Poem (To be read with Philip Glass’s String Quartet No. 5)

By Matthea Harvey b. 1973 Matthea Harvey
   

Inside the bell jar of the glass factory,
the girls bend over conveyor belts, lean
into kilns, bobbing like birds diving for fish.
One taps a finished porthole window
with a small silver hammer and
pronounces it sound (outside
a woodpecker smashes its beak
into a whitebirch, searching for sap).
One girl runs her finger down the seam
of a serving plate (outside floodwater
makes a mirror of the meadow).
Another girl holds a thermometer
up to the light (the sun has inched up
a few degrees and yes, Monday has a fever).
Another dips her finger into
a beaker of water and tests
that each goblet in the set sings
a successive note in an E minor scale—
six notes the other girls know so well
that at night, in the dormitory,
one or all of them can be heard
hum-dreaming the song in their sleep.




Since they’re not allowed outside—
never have been, never will be—
they used to watch rainstorms
like television, cross-legged, wiping
the glass if their breath fogged
the view. They used to exclaim
over drops of dew. They used to
run their fingers along the walls,
searching for a way out, but that only
smeared the sky. At break they lie
on their stomachs in the sunroom,
where they’ve stacked a wall of cracked
glass hands. Looking through it is the closest
they come to touching the things they see—
the horizon a lifeline across one palm,
the pine trees in the distance like
bonsai in tiny finger terrariums.
Moving things—foxes and half-moons—
slink in and out of adjacent wrists,
slide under successive glass fingernails.
Once a stag walked past and scraped
its antlers along the glass wall.
They all gasped. It was the closest
they had ever come to another body.




Now as if their skull walls had
windows and each brain were
a clear, crystalline thing, the synapses
making temporary chandeliers
of thought-sparks in the brain’s
blank sky, they are all having
the same idea at the same time—
to make a girl out of glass. 
The sketches start out simple, but soon
one girl proposes a glass voicebox
strung with glass chimes, another petitions
for porthole pupils, a fringe of glass
lashes on each eyelid’s hinge, another
imagines a mouth made of powdered
glass and crinkle enamel, and off they go.
Not one finger here has ever felt fur,
seen veins or bones except under
the cover of skin, but they bypass
all that with the force of their dreaming—
how best to make her glass hair seem to
stream down her back, whose forefinger
they should choose to dent in her dimples.



 
The thermometer hits one thousand
degrees and suddenly she’s standing there—
hot, glowing, almost still liquid. Like them,
but unlike too. They don’t question that
she is alive, walking, gesturing. But no one
imagined that she, with her new glass eyes
would be able to see the glass lock
and the glass key. In an instant, she opens
the door and they stream outside into
the solid world. This isn’t at all what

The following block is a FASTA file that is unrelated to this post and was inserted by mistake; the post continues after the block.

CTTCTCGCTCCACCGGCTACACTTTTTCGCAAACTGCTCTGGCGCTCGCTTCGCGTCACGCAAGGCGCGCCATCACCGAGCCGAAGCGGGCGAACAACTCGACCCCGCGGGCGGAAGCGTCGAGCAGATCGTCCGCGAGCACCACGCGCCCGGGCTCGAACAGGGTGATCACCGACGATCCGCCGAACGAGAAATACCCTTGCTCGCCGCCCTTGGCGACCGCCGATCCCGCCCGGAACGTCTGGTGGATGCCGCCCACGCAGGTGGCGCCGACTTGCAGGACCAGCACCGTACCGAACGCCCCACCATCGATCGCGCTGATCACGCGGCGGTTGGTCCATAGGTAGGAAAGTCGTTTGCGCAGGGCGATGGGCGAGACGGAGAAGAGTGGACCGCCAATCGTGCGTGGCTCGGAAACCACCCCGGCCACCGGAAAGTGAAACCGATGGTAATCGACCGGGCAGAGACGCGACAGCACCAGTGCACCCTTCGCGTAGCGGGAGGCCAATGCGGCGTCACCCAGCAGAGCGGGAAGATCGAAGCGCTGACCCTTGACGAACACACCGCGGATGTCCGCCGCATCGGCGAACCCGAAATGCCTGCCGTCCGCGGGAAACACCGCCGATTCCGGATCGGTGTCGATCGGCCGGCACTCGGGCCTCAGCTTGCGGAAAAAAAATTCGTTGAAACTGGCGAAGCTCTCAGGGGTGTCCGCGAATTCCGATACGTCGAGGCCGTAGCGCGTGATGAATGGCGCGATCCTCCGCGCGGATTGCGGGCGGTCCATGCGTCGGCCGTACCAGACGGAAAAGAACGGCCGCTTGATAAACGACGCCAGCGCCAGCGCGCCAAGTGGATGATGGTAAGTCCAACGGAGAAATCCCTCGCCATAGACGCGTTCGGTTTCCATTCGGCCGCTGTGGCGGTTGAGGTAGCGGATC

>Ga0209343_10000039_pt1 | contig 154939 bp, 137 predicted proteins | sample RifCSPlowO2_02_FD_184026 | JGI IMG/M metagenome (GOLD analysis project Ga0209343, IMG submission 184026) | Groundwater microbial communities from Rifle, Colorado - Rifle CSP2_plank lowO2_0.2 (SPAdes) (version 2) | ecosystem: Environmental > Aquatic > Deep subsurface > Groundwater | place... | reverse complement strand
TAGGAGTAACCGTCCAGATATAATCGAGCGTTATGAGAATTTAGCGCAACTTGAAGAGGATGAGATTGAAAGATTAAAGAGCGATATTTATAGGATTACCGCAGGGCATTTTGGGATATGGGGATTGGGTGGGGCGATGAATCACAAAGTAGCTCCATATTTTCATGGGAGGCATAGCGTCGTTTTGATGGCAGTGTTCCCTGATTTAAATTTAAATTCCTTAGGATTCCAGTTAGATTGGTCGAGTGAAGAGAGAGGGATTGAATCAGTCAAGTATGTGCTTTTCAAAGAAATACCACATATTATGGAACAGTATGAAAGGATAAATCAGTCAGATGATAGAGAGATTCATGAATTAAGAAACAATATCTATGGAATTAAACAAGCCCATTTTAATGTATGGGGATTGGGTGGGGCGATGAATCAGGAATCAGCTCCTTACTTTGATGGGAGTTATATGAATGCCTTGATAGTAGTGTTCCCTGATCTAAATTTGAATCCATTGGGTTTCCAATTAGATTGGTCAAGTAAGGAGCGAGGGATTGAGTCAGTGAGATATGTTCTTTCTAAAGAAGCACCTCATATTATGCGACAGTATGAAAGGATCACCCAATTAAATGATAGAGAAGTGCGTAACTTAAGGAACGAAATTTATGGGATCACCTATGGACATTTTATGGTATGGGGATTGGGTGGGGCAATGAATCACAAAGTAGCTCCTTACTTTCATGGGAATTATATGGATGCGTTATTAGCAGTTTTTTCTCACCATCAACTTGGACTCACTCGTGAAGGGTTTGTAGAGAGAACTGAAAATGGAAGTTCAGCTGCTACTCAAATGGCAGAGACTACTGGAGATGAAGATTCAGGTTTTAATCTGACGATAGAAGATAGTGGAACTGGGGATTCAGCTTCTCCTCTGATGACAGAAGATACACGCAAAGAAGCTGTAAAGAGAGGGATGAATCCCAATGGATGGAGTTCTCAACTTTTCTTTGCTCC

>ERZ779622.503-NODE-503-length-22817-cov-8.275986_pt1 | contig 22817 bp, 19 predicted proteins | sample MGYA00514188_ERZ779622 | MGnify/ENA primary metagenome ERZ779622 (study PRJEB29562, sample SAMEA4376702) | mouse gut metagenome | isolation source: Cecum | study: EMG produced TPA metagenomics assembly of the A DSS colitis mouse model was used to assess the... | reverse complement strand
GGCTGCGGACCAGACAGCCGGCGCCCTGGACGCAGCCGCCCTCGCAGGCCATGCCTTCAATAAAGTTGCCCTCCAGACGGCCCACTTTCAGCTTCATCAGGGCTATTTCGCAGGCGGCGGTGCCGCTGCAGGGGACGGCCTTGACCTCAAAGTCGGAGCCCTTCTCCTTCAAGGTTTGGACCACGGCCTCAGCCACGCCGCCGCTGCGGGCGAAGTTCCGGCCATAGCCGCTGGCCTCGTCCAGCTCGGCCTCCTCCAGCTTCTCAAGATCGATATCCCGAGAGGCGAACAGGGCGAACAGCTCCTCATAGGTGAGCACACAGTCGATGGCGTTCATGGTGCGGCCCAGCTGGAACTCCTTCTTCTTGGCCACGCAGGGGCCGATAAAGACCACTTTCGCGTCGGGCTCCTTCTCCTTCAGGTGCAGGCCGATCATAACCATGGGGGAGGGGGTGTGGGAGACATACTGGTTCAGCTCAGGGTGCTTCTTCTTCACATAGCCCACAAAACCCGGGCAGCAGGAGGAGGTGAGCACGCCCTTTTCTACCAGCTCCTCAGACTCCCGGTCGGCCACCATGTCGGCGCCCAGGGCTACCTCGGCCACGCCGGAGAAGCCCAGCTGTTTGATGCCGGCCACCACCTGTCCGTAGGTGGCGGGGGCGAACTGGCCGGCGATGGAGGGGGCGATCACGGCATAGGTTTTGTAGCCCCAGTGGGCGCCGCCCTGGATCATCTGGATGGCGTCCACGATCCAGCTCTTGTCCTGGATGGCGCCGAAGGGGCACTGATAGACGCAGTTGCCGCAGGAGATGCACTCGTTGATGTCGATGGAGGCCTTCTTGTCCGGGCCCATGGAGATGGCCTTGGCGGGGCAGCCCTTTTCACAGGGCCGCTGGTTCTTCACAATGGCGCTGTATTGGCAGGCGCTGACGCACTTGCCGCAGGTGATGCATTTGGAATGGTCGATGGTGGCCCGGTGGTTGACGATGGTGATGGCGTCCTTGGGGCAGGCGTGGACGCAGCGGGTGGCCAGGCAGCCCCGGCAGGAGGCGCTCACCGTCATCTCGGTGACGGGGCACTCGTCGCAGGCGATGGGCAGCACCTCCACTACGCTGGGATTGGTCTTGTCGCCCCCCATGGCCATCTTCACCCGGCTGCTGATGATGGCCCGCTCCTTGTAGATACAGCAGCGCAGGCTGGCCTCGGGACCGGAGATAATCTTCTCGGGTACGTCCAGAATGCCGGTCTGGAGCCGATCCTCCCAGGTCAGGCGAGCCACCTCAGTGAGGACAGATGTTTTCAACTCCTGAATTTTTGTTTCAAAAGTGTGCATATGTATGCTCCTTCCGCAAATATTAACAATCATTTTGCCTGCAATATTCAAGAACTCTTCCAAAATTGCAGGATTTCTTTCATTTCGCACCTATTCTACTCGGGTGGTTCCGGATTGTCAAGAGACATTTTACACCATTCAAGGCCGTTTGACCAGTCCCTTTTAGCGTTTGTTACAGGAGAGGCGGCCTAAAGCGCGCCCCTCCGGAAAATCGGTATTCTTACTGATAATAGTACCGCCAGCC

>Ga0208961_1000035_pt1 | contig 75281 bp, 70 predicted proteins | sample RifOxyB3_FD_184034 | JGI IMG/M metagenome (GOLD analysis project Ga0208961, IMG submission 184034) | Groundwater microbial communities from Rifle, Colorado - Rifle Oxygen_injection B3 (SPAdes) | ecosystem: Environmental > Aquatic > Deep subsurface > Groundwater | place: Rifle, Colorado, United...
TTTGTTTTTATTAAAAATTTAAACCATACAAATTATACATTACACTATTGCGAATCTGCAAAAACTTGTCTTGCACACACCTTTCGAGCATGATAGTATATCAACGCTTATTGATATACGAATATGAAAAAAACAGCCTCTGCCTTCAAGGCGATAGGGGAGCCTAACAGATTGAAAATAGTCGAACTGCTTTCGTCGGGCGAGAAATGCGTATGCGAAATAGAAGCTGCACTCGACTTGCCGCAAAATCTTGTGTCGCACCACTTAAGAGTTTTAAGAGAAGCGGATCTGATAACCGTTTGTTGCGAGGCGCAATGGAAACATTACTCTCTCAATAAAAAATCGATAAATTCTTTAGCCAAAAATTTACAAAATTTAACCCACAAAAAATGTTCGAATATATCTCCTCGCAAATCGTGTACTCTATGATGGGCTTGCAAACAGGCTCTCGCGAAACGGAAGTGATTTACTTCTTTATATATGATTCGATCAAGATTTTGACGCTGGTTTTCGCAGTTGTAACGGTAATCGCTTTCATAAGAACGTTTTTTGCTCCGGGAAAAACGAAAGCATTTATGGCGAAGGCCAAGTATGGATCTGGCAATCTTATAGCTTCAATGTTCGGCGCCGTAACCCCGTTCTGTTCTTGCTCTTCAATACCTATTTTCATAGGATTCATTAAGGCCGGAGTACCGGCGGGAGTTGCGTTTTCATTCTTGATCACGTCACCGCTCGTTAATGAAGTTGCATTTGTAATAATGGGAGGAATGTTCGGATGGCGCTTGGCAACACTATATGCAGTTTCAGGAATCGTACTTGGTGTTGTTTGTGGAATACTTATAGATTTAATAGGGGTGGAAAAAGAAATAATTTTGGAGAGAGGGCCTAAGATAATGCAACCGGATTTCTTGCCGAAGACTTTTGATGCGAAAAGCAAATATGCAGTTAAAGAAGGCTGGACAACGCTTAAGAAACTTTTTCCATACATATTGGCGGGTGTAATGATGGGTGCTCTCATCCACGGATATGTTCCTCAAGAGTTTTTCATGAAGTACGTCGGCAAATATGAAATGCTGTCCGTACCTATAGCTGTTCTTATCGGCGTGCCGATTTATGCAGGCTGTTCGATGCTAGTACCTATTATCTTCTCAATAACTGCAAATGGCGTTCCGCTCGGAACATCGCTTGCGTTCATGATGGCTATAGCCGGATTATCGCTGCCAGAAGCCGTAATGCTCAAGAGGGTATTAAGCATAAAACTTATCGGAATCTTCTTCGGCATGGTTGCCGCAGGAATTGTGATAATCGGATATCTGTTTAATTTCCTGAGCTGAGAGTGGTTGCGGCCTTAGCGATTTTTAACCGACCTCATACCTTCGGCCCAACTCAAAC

they imagined. The sky is like lead
above their heads. The once-silent birds
flood their ears with clashing arias.
All the puddles on the path are blurred
with mud. The glass girl disappears
and they don’t go after her. When they finally
reach the forest—it is miles further
than they imagined—the air inside is hazy
with dust and spores. They can’t see much
beyond their fingers. A bear or maybe
a deer thuds by. When they come upon
a stream, for a moment they brighten:
the light prances on its surface like the prisms
they make in the factory, but they can’t
see through to the fish, or the shadows
of fish flitting along the river floor.




Weeks later, they are back in the factory,
busily pouring bright liquids from
one beaker to another, sliding barefoot
between kiln, conveyor belt, workshop.
Then sleep. In her dreams, the girl who
has begun building a glass owl
from the inside-out, starting with
its morning meal of mouse, will invent
a formula for flight. Another is designing
a glass ladder where each rung has
a different horizon hidden inside.
The glass girl could be anywhere.
She could be just outside, watching
or she could be worlds away, and truly,
they like it that way. In the hot afternoon,
the girls melt into various poses by
the glass walls, molding their memories
of the outside world into newer, clearer forms.
One taps a finished porthole window
with a small silver hammer and pronounces it
sound. One runs her finger down the seam
of a serving plate. Another holds a thermometer
horizontally, and uses its markings to measure
the height of the trees. The mercury inside
shivers in the newly imagined breeze.



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Poet Matthea Harvey b. 1973

POET’S REGION U.S., Mid-Atlantic

Subjects Living, The Body, The Mind, Activities, Jobs & Working, Nature, Landscapes & Pastorals, Social Commentaries, Gender & Sexuality

 Matthea  Harvey

Biography

Matthea Harvey was born in Germany, spent her childhood in England, and moved to Milwaukee with her family when she was eight years old. She attended Harvard as an undergraduate and the MFA program in creative writing at the University of Iowa. Her collections of poems include Pity the Bathtub Its Forced Embrace of the Human Form (2000), Sad Little Breathing Machine (2004), Modern Life (2007), Of Lamb (2011), and If the Tabloids . . .

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Poem Categorization

SUBJECT Living, The Body, The Mind, Activities, Jobs & Working, Nature, Landscapes & Pastorals, Social Commentaries, Gender & Sexuality

POET’S REGION U.S., Mid-Atlantic

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Originally appeared in Poetry magazine.

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